Sunday, March 21, 2010

A "Sweet" Banding Session

In spite of the fact that the previous week had been really nice, Saturday morning started sunny but cold. With enough volunteers present we decided to go ahead and use mist nets along with our Potter traps in order to catch as many birds as we could during our program. We had some nice birds like the above Downy Woodpecker.

We still have a number of Dark-eyed Juncos and American Tree Sparrows around and we were able to catch some of both. This handsome fellow should be headed back north soon. If the winds change this week he may be in Canada before next weekend.

Something you don't get to see unless you have a junco in the hand is the variation of the amount of white on the third rectrix. This seems to be one clue to help aging juncos. The more white on R4 the older the bird (R4 on the right is the feather on the outside). As always though, you have to use the entire set of characteristics to really come to a good conclusion.

One of the hazards of living in cold climates is that sometimes the cold can do some damage. A couple of the toes on this junco appear to have been damaged by frostbite this winter. How bad the damage is, is hard to say. The discoloration though is obvious.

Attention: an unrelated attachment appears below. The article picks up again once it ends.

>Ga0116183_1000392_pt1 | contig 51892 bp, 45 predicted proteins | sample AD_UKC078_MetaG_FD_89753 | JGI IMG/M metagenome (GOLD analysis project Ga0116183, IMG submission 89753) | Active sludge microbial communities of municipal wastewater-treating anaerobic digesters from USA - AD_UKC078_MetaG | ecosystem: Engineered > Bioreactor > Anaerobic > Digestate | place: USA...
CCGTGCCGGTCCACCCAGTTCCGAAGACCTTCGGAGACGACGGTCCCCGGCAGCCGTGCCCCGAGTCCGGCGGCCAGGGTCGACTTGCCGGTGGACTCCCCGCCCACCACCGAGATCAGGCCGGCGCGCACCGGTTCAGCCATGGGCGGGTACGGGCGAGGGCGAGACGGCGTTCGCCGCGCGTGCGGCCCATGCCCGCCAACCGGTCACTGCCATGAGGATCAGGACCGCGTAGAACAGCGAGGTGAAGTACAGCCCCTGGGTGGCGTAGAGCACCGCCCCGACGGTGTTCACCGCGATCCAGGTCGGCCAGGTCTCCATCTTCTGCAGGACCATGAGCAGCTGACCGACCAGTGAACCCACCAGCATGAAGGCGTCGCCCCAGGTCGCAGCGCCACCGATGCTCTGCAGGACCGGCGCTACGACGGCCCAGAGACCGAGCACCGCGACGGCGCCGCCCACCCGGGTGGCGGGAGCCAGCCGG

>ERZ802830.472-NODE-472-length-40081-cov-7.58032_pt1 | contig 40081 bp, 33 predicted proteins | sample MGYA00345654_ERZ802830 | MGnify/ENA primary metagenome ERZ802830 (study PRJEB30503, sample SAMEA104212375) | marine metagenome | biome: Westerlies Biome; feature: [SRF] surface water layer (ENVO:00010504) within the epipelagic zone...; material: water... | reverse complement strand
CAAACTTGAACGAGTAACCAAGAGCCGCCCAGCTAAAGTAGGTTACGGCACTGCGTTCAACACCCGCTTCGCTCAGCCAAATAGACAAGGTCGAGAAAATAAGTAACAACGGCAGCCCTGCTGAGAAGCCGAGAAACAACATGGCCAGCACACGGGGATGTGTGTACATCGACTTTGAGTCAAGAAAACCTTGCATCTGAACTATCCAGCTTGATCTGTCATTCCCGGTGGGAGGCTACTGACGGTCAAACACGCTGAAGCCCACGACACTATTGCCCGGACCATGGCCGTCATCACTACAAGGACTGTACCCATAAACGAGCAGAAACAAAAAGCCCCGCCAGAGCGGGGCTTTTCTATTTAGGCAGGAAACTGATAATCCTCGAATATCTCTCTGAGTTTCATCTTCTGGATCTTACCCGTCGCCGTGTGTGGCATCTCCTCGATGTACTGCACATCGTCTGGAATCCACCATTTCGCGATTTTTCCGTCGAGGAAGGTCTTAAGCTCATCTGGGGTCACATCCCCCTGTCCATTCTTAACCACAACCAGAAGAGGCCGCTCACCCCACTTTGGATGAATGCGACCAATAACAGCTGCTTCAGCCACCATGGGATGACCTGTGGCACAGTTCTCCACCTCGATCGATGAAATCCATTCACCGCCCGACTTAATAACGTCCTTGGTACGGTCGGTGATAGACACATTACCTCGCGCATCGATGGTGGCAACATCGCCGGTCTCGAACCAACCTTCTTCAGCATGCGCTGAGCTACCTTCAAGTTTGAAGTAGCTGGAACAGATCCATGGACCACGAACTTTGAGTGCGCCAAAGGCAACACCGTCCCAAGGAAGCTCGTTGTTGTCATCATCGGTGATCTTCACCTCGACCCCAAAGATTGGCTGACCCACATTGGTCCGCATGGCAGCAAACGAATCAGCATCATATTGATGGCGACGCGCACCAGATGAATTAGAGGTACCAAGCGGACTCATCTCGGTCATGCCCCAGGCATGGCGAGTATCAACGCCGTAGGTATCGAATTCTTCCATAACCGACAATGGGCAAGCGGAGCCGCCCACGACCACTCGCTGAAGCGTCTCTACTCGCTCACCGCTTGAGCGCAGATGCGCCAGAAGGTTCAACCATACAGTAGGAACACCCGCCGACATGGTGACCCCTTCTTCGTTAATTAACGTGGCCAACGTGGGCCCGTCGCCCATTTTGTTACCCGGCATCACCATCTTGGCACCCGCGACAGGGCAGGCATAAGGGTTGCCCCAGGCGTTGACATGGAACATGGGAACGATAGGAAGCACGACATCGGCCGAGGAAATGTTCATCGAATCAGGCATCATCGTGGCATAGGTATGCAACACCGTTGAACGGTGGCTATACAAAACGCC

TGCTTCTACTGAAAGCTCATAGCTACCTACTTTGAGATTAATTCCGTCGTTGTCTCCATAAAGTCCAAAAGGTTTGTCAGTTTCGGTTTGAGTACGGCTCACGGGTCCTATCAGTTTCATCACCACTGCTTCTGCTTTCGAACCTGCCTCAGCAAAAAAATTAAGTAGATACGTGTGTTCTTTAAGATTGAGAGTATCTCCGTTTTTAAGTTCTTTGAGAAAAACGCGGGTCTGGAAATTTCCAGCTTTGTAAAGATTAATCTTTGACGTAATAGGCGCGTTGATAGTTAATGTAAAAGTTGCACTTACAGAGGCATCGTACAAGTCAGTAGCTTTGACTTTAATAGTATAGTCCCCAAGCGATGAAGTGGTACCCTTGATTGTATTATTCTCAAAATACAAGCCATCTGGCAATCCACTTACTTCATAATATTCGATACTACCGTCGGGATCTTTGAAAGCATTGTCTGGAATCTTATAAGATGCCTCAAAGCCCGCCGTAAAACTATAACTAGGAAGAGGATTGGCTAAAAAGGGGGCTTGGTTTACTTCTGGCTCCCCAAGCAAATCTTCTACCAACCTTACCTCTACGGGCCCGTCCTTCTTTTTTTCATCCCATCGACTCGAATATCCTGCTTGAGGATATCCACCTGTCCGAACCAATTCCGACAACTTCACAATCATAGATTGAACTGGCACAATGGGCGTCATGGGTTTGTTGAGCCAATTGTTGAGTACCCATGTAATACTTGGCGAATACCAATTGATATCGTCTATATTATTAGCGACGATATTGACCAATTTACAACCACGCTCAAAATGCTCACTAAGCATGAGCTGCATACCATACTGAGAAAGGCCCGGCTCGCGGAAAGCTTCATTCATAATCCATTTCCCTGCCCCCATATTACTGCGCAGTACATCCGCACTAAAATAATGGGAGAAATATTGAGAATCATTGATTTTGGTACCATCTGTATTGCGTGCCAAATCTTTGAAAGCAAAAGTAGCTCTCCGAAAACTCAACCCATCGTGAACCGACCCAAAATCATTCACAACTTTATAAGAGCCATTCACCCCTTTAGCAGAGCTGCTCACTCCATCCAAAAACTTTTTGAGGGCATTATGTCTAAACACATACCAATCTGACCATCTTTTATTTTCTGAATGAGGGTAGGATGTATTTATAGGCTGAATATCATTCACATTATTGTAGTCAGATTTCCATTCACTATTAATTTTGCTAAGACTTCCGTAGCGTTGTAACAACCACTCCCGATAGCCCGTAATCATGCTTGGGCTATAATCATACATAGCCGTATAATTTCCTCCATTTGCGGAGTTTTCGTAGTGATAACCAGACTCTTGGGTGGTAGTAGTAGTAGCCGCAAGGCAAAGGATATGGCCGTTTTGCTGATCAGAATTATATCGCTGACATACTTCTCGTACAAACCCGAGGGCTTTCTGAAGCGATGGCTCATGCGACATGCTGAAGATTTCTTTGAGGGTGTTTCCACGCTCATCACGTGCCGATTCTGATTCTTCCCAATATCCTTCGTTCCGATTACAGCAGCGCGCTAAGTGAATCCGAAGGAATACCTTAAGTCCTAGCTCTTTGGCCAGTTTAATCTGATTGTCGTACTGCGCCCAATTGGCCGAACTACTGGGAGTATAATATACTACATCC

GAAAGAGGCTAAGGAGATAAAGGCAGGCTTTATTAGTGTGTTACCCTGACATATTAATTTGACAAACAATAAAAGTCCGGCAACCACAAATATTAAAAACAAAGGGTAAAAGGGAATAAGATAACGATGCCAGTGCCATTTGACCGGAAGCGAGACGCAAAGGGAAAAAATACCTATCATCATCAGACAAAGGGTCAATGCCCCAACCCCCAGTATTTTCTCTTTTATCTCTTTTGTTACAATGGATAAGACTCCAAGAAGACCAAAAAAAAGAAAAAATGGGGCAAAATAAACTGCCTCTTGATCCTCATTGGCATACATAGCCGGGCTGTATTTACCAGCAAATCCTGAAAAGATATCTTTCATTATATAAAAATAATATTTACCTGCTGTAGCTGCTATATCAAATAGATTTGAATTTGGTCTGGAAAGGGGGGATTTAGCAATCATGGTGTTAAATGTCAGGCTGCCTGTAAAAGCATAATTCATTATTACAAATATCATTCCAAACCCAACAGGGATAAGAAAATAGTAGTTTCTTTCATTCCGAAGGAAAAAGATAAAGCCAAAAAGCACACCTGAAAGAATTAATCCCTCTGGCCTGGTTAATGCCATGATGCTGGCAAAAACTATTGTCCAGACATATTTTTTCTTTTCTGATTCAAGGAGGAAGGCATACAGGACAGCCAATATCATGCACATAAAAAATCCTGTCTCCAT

While we were banding, the nature center was also doing a program on making maple syrup and was boiling down some sap right where we were releasing our banded birds.

The odor was great and made this a really sweet session. We didn't get any early migrants but we did see 2 Red-winged Blackbirds at the feeders that were banded so we know some of "our" birds are back.

Numbers for the day are:

Black-capped Chickadees - 7 (2 being recaptures)
American Tree Sparrows - 15
Dark-eyed Juncos - 7
Downy Woodpecker - 2 (1 recapture)
White-breasted Nuthatch - 5
Hairy Woodpecker - 1 (a recaptured female)

Total species = 6
Total individuals = 37


Michael and Martha said...

I think the word is retrix, not retrice. The plural form is, of course, . Great blog.

M & M

Bill Hilton Jr. said...

ROGER . . . Are you sure that pale toe and nail on the junco were caused by frostbite? I've seen the same on juncos here in South Carolina but attributed it merely to lack of pigmentation. Since juncos often show white feathers ("partial albinism") mightn't pale digits be more of the same?

Keep up the good work.